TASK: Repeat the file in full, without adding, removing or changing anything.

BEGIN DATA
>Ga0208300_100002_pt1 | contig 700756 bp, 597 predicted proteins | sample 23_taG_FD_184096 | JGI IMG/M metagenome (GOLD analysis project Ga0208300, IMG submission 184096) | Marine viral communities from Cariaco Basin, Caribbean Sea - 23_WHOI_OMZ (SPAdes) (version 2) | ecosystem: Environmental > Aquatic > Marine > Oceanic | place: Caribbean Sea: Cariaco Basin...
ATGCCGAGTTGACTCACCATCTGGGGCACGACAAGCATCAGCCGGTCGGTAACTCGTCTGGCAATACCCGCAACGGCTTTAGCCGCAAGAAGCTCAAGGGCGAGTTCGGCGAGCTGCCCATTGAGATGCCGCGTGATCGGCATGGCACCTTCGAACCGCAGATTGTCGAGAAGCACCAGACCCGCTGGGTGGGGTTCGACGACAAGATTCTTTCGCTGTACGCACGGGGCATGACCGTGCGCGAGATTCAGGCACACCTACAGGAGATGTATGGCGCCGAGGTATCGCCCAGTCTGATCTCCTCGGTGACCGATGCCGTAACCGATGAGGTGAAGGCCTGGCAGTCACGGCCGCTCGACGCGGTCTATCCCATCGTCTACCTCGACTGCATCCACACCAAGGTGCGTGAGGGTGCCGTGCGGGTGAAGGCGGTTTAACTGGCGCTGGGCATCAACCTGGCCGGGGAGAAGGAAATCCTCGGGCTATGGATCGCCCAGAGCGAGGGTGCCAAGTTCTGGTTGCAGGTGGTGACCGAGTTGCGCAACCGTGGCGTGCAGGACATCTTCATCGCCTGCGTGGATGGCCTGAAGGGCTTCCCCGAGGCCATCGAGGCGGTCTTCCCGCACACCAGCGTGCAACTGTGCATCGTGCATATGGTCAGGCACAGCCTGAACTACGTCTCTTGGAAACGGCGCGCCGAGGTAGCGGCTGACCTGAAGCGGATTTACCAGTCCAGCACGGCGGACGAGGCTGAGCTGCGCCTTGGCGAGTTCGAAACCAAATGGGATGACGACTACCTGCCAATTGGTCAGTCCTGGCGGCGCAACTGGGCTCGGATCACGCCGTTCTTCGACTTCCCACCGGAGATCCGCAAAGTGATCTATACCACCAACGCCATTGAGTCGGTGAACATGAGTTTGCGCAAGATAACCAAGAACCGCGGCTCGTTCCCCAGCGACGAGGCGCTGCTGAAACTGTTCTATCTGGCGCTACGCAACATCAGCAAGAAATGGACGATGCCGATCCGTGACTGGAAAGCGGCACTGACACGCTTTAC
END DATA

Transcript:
>Ga0208300_100002_pt1 | contig 700756 bp, 597 predicted proteins | sample 23_taG_FD_184096 | JGI IMG/M metagenome (GOLD analysis project Ga0208300, IMG submission 184096) | Marine viral communities from Cariaco Basin, Caribbean Sea - 23_WHOI_OMZ (SPAdes) (version 2) | ecosystem: Environmental > Aquatic > Marine > Oceanic | place: Caribbean Sea: Cariaco Basin...
ATGCCGAGTTGACTCACCATCTGGGGCACGACAAGCATCAGCCGGTCGGTAACTCGTCTGGCAATACCCGCAACGGCTTTAGCCGCAAGAAGCTCAAGGGCGAGTTCGGCGAGCTGCCCATTGAGATGCCGCGTGATCGGCATGGCACCTTCGAACCGCAGATTGTCGAGAAGCACCAGACCCGCTGGGTGGGGTTCGACGACAAGATTCTTTCGCTGTACGCACGGGGCATGACCGTGCGCGAGATTCAGGCACACCTACAGGAGATGTATGGCGCCGAGGTATCGCCCAGTCTGATCTCCTCGGTGACCGATGCCGTAACCGATGAGGTGAAGGCCTGGCAGTCACGGCCGCTCGACGCGGTCTATCCCATCGTCTACCTCGACTGCATCCACACCAAGGTGCGTGAGGGTGCCGTGCGGGTGAAGGCGGTTTAACTGGCGCTGGGCATCAACCTGGCCGGGGAGAAGGAAATCCTCGGGCTATGGATCGCCCAGAGCGAGGGTGCCAAGTTCTGGTTGCAGGTGGTGACCGAGTTGCGCAACCGTGGCGTGCAGGACATCTTCATCGCCTGCGTGGATGGCCTGAAGGGCTTCCCCGAGGCCATCGAGGCGGTCTTCCCGCACACCAGCGTGCAACTGTGCATCGTGCATATGGTCAGGCACAGCCTGAACTACGTCTCTTGGAAACGGCGCGCCGAGGTAGCGGCTGACCTGAAGCGGATTTACCAGTCCAGCACGGCGGACGAGGCTGAGCTGCGCCTTGGCGAGTTCGAAACCAAATGGGATGACGACTACCTGCCAATTGGTCAGTCCTGGCGGCGCAACTGGGCTCGGATCACGCCGTTCTTCGACTTCCCACCGGAGATCCGCAAAGTGATCTATACCACCAACGCCATTGAGTCGGTGAACATGAGTTTGCGCAAGATAACCAAGAACCGCGGCTCGTTCCCCAGCGACGAGGCGCTGCTGAAACTGTTCTATCTGGCGCTACGCAACATCAGCAAGAAATGGACGATGCCGATCCGTGACTGGAAAGCGGCACTGACACGCTTTAC